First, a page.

9

ὅτι ἐν αὐτῷ εὐδόκησεν πᾶν τὸ πλήρωμα κατοικῆσαι

In Colossians 1:19 there is no noun or pronoun in the nominative to specify the subject of the aorist active indicative "εὐδόκησεν." Since "ὅτι," connects Colossians 1:19 to Colossians 1:18, it seems most natural to look there for our subject.

Colossians 1:18 is translated in YLT as:

18 And himself is the head of the body -- the assembly -- who is a beginning, a first-born out of the dead, that he might become in all things -- himself -- first,

Hopefully, it's obvious to all familiar with Colossians and the Gospel that Christ is the subject of v18. Therefore, shouldn't we continue to recognize Christ as the subject of v19?

Doing a quick survey on Bible Hub's extended parallel translation list, there was only one translation that seem to translate in such a way that even allowed for the possibility of this interpretation:

Smith's Literal Translation
For in him was he pleased that all fulness should dwell:

I would be interested to know why Christ as the subject doesn't seem likely at all to translators


Considering Christ as the subject, keeping track of the tenses and because it's hard to make the word "please" reflect the active voice of "εὐδόκησεν" in English, if asked, it makes sense to me to translate Colossians 1:19 as something like:

"For in himself, he saw it was good that all the fullness should dwell"

12
  • 2
  • 1
    @AlexBalilo, that's my question. I think it's most naturally, Jesus, from a grammatical standpoint but I'm curious what the community thinks.
    – Austin
    May 9, 2022 at 6:44
  • 1
    I dont think any version would confuse it like you did. Smith Literal is very literal and causing the confusion with ambiguity. Christ is still the subject there. In/through Christ (God was) pleased. This is the translation in all the versions. In "him he" cannot be a valid translation for himself since there are two diff persons; him is in third person. He could simply write "himself" if your suggested reading was intended.
    – Michael16
    May 9, 2022 at 10:30
  • 1
    You cannot add himself, there's only one pronoun in the verse. See next verse for αυτόν himself. See v15, God is the subject doing things through Christ in whole passage. Also see NET tn The noun “God” does not appear in the Greek text, but since God is the one who reconciles the world to himself (cf. 2 Cor 5:19), he is clearly the subject of εὐδόκησεν (eudokhsen).
    – Michael16
    May 9, 2022 at 17:11
  • 2
    The question is not duplicate. When it is closed down, someone re open it coz the other topics are asking about the meaning of fullness dwelling. This is about the subject referent.
    – Michael16
    May 11, 2022 at 5:02

5 Answers 5

1

I agree that Jesus is the object of the comment but not the grammatical subject.

Col 1:19 is not easy to translate. See the appendix below for the enumeration of the possible ways to render this verse. The variety of ways that modern versions translate this verse is further evidence that most have struggled to transmit the meaning without too much interpretation.

Here is my very literal translation of Col 1:19 -

because in Him was pleased to dwell all the fullness

The only easy question to answer is, What is the antecedent of "Him"? This is clearly "the Son" of V15. However, we are not explicitly told:

  • The fullness of what or whom?
  • Who was pleased?

Almost all versions end up supplying several words to interpret this cryptic verse by saying something like the NLT: "For God in all his fullness was pleased to live in Christ", but this is quite interpretive because neither "God", "Father", nor "Christ" are mentioned in the Greek text.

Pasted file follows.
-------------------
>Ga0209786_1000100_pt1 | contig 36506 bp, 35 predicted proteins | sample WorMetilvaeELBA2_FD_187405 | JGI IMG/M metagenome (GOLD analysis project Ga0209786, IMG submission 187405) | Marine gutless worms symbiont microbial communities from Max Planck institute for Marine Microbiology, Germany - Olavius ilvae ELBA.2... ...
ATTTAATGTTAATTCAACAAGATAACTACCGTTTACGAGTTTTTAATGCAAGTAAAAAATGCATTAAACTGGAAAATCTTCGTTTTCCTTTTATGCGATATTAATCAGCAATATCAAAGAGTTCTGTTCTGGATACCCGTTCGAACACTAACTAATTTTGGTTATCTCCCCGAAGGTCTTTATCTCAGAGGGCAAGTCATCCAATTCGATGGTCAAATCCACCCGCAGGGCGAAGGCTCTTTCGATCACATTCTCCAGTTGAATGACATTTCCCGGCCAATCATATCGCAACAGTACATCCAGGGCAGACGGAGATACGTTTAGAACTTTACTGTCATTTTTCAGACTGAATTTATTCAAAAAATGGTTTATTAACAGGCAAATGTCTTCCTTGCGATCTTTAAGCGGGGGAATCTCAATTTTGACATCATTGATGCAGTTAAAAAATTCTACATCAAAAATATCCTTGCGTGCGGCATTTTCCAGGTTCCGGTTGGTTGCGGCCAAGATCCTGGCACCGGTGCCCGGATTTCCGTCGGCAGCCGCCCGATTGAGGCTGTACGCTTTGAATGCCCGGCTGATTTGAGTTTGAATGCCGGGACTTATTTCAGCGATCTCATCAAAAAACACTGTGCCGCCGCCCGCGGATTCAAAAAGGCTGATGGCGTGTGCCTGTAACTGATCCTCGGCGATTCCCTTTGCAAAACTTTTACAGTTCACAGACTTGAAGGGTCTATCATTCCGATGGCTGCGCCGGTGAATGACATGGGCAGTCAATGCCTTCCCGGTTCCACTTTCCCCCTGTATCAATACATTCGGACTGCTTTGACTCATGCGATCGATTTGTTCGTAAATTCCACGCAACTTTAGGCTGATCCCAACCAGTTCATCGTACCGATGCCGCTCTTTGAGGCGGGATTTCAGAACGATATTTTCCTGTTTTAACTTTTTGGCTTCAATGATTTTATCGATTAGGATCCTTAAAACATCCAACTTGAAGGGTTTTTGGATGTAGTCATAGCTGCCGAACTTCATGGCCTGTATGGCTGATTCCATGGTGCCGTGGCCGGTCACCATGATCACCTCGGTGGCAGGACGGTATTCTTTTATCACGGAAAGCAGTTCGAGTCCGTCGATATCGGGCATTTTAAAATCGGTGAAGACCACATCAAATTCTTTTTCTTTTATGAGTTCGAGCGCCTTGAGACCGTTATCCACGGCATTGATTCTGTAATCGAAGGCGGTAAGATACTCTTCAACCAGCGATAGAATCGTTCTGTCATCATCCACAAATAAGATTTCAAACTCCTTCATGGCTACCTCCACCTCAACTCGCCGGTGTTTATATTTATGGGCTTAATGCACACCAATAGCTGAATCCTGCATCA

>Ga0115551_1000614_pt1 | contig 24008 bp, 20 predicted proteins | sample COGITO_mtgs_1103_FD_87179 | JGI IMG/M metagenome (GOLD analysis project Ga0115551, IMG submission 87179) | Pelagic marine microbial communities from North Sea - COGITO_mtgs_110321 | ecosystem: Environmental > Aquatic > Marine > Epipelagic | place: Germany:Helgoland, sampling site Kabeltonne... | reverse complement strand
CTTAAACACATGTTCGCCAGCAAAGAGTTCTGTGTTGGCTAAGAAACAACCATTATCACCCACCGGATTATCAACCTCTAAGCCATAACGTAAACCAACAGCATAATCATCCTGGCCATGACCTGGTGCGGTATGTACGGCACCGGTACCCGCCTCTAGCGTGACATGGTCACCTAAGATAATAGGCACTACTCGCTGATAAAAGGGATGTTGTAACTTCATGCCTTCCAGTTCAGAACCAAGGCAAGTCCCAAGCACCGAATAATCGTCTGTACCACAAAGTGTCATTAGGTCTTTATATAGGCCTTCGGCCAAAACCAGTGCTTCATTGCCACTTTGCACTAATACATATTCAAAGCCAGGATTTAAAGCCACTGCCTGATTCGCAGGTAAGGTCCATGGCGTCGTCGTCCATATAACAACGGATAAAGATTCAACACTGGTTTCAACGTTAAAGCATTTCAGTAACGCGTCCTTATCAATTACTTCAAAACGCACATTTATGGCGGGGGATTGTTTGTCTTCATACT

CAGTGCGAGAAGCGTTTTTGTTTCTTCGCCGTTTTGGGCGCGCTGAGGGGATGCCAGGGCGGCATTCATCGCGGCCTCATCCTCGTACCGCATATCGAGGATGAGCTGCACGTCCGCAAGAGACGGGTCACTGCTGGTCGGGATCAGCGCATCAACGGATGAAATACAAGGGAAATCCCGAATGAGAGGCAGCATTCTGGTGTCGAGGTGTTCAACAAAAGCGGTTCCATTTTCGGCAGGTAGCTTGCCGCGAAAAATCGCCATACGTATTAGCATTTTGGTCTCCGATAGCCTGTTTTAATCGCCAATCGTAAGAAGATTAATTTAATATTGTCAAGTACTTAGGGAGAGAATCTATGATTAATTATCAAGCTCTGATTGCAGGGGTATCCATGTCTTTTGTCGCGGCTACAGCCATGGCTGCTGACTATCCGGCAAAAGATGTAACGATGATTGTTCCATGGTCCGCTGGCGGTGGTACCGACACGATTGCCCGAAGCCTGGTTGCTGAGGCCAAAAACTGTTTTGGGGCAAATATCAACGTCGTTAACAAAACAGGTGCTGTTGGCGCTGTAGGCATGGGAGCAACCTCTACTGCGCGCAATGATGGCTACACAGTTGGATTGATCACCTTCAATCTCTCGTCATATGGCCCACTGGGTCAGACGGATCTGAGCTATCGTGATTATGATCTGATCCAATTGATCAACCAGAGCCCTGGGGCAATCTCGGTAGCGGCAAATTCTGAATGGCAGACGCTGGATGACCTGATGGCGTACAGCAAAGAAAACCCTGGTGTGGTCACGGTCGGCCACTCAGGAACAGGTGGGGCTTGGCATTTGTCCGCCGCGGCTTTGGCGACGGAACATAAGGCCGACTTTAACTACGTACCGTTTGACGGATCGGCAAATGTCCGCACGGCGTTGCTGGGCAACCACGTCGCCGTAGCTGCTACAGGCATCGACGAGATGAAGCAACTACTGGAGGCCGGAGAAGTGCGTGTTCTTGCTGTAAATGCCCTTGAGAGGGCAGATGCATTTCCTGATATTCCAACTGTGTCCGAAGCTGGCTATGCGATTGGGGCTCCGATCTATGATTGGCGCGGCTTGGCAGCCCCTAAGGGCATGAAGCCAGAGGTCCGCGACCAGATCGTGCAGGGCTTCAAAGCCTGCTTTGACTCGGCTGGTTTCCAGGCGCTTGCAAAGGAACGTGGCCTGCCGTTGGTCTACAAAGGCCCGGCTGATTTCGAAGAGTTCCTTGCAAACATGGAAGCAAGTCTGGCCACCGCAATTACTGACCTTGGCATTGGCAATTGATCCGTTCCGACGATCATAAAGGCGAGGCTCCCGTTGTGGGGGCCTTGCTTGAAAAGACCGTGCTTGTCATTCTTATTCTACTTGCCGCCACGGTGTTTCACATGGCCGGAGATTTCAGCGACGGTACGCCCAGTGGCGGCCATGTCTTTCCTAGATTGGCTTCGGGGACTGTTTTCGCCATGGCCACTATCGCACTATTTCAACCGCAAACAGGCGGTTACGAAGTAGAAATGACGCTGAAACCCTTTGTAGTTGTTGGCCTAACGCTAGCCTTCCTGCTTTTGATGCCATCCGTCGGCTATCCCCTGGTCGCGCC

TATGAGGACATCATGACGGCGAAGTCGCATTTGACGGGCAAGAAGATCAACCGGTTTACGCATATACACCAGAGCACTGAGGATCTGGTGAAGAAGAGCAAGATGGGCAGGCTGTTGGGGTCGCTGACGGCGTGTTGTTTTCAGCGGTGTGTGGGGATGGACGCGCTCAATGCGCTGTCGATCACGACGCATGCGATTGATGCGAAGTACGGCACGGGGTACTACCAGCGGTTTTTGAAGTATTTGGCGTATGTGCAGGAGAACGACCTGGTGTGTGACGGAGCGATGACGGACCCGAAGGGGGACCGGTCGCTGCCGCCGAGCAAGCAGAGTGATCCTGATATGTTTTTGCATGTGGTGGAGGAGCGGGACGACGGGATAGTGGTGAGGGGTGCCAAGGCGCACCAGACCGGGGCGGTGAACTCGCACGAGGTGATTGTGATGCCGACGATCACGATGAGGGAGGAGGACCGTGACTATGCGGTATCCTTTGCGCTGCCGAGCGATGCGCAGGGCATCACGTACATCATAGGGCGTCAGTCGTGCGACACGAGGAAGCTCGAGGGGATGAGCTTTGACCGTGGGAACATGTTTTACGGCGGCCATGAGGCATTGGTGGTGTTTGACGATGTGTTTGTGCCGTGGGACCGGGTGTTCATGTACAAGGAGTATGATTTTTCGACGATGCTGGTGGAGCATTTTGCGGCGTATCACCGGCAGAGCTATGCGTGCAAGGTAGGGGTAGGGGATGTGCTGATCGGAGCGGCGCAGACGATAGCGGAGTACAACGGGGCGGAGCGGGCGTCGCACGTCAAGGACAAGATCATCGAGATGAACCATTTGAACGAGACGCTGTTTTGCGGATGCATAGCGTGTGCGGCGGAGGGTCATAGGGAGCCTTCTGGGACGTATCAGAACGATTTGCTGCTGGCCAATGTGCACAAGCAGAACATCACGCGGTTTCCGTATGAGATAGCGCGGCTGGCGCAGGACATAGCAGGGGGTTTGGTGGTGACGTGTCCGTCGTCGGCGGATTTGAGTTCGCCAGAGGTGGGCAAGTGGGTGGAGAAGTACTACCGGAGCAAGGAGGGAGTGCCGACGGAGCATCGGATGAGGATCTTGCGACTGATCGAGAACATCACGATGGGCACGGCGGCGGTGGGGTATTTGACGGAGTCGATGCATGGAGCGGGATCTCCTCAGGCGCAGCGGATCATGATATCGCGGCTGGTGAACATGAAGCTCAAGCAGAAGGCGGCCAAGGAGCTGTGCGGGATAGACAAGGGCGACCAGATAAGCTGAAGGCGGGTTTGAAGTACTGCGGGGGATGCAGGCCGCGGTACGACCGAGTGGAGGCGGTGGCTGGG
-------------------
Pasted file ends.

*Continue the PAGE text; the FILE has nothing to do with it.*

However, in Paul's quintessentially cryptic style, it is possible to discover the answers to the above questions by examining his use of the two words involved.

"Fullness" πλήρωμα is used of Jesus and the Godhead as follows:

  • John 1:16 - From His fullness we have all received grace upon grace.
  • Eph 1:22, 23 - And God put everything under His feet and made Him head over everything for the church, which is His body, the fullness of Him who fills all in all.
  • Eph 3:19 - of the love of Christ, and to know this love that surpasses knowledge, that you may be filled with all the fullness of God.
  • Eph 4:13 - until we all may attain to the unity of the faith and of the knowledge of the Son of God, unto a complete man, to the measure of the stature of the fullness of Christ,
  • Col 2:9 - For in Him all the fullness of the Deity dwells bodily.

Thus, "fullness" in this context clearly refers to the deity of Christ being complete and full.

"Well-Pleased" εὐδοκέω is used as follows

  • Matt 3:17 - And a voice from heaven said, “This is My beloved Son, in whom I am well pleased!” see also Mark 1:11, Luke 3:22, 2 Peter 1:17.
  • Matt 17:5 - While Peter was still speaking, a bright cloud enveloped them, and a voice from the cloud said, “This is My beloved Son, in whom I am well pleased. Listen to Him!”
  • Luke 12:32 - Do not be afraid, little flock, for your Father is pleased to give you the kingdom.
  • 1 Cor 1:21 - For since in the wisdom of God the world through its wisdom did not know Him, God was pleased through the foolishness of what was preached to save those who believe.
  • Gal 1:15 - But when God, who set me apart from my mother’s womb and called me by His grace, was pleased

Thus, it appears that God is well-pleased or even Christ is well-pleased. Thus, from the above contexts the best we could do (especially in view of Col 2:9) is to translate/interpret 1:19 to read:

For God was pleased to have all His fullness dwell in Him

Thus, inter-alia, this verse asserts the full deity of Christ as does Col 2:9. Note the comments in the Jamieson-Fausset-Brown Bible Commentary

all fulness—rather as Greek, "all the fulness," namely, of God, whatever divine excellence is in God the Father (Col 2:9; Eph 3:19; compare Joh 1:16; 3:34). The Gnostics used the term "fulness," for the assemblage of emanations, or angelic powers, coming from God. The Spirit presciently by Paul warns the Church, that the true "fulness" dwells in Christ alone. This assigns the reason why Christ takes precedence of every creature (Col 1:15). For two reasons Christ is Lord of the Church: (1) Because the fulness of the divine attributes (Col 1:19) dwells in Him, and so He has the power to govern the universe; (2) Because (Col 1:20) what He has done for the Church gives Him the right to preside over it.